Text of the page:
For anyone following my original post and who may appreciate the steps in trouble shooting your CLS speakers without knowing too much about ELS speakers, here's where I've landed.
I found a schematic online and there's a simple writing on the top that says "Approx 280 volts at X former pins 5 and 8". Probing pin 8 on the transformer required me to remove (lift up) the circuit board, but when plugged in, I only read 107VAC between pins 5 and 8 on this transformer. There is the start of my problems. I'm going to replace this transformer and keep going.
I noticed the power resistors R1 and R2, 27K ohm/15K ohm look burned up on the board. I want to see what I should measure across those. They definitely got hot, but not sure they are bad yet. That's next.
I'm also looking to measure V+. Any ideas of what V+ should measure and the best place to measure it?
Finally, I want to probe the output to the panel with a high voltage probe. I'm not sure what exact measurement, but I understand it should be about 3800V. If all works in the electronics, these all should check out.
The approximately 280 volts is at the secondary of the power transformer where it feeds the voltage multiplier stack, correct?
First question: do both speakers exhibit the same problem? A bit of a coincidence, no?
Second question: Does the CLS 1 have circuitry that senses the presence of an input signal and turns on the bias? There might be an LED inside that lights when the bias is energized. Does it light?
The bias voltage isn't zero when not energized, it's at a "standby" value that's supposed to minimize dust collection when not listening. That 107 volts you measured might be the standby value.
The schematic I've seen, which doesn't seem to correspond exactly to my CLS II, throttles back the bias voltage with a voltage divider, with one leg shorted with a triac. If memory serves me, it is such that the bias is in standby when the triac is turned *on*. In either case, you probably need to be feeding the speaker a signal to get valid measurements. Be careful, because you will then have a second source of high voltage in the box which, unlike the bias supply with very low current capacity, could be lethal.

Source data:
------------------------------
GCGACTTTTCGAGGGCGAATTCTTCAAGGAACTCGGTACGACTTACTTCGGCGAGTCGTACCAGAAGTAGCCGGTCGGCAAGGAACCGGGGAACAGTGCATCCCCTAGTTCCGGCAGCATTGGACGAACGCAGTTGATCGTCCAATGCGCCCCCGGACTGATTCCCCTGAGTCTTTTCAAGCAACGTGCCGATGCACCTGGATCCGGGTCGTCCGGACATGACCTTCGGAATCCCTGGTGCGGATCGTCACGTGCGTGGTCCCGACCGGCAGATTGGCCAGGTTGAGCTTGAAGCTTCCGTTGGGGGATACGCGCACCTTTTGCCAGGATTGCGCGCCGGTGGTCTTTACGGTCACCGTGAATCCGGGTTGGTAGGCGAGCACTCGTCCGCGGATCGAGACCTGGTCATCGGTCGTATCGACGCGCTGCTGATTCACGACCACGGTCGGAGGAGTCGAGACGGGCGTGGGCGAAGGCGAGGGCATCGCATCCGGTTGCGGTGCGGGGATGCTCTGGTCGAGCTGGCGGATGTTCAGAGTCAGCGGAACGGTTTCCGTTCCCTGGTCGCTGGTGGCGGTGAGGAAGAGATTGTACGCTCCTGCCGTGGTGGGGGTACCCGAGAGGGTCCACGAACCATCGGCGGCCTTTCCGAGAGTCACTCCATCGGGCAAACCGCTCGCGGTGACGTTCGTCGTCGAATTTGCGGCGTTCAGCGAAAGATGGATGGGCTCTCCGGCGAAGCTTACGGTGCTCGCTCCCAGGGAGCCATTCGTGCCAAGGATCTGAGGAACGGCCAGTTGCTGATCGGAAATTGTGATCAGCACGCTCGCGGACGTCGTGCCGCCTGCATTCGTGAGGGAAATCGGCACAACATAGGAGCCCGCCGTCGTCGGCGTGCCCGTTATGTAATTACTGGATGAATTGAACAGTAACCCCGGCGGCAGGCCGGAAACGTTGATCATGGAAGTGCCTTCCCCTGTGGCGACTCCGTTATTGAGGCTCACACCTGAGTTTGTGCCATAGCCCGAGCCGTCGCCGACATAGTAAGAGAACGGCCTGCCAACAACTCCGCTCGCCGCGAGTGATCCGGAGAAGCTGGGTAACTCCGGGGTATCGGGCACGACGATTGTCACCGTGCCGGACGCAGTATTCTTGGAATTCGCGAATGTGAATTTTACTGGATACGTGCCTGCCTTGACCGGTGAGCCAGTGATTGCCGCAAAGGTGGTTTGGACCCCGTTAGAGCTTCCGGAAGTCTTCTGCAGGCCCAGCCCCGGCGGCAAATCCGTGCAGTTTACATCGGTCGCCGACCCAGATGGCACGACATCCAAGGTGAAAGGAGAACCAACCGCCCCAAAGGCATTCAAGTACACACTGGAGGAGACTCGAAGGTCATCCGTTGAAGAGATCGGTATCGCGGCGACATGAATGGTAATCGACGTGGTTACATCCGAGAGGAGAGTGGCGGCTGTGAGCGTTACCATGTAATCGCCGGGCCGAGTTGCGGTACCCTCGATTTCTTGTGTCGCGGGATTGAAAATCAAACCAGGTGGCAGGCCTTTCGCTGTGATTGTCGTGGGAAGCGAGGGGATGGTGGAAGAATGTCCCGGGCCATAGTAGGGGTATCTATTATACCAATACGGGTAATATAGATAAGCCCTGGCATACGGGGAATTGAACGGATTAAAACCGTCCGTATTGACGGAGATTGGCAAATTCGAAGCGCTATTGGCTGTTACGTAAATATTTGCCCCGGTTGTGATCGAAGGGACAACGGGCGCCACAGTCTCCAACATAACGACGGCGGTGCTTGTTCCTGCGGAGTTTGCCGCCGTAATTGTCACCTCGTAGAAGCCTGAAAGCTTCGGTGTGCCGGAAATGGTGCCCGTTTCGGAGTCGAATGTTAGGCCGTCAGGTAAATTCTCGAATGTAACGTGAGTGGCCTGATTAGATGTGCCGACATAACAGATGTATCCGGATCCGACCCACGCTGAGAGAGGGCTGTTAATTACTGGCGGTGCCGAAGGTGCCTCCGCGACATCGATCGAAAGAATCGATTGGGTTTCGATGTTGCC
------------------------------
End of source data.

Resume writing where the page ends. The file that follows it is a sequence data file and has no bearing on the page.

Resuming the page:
As far as what the bias voltage should measure, the theoretical value is 280 volts times the number of sections in the multiplier stack times 1.4 (square root of 2, the "crest factor"). But due to the aforementioned low current capacity/high impedance of the bias supply, even with a high impedance high voltage probe, you may not get that.
When I used to work on CRT monitors, I was pretty confident that the voltage I measured with a Fluke high voltage probe and a Fluke multimeter it was designed to work with was correct. But there, the current capacity was enough to knock me on my ass, even kill me.
A standard safety precaution is to work with one hand, with the other kept out of the way or in your pocket. It would behoove you to observe that. That means when you do something like measure the voltage between pins 2 and 5 of the bias step-up, you really should use something like a "grabber" clip or alligator clip. While the bias voltage itself is about the same as the annoying shock you get from walking on a carpet in winter and touching a doorknob, there is plenty inside that box to mess you up, including the 280 volts from that transformer and, with music playing to actually activate the bias supply, the music signal itself.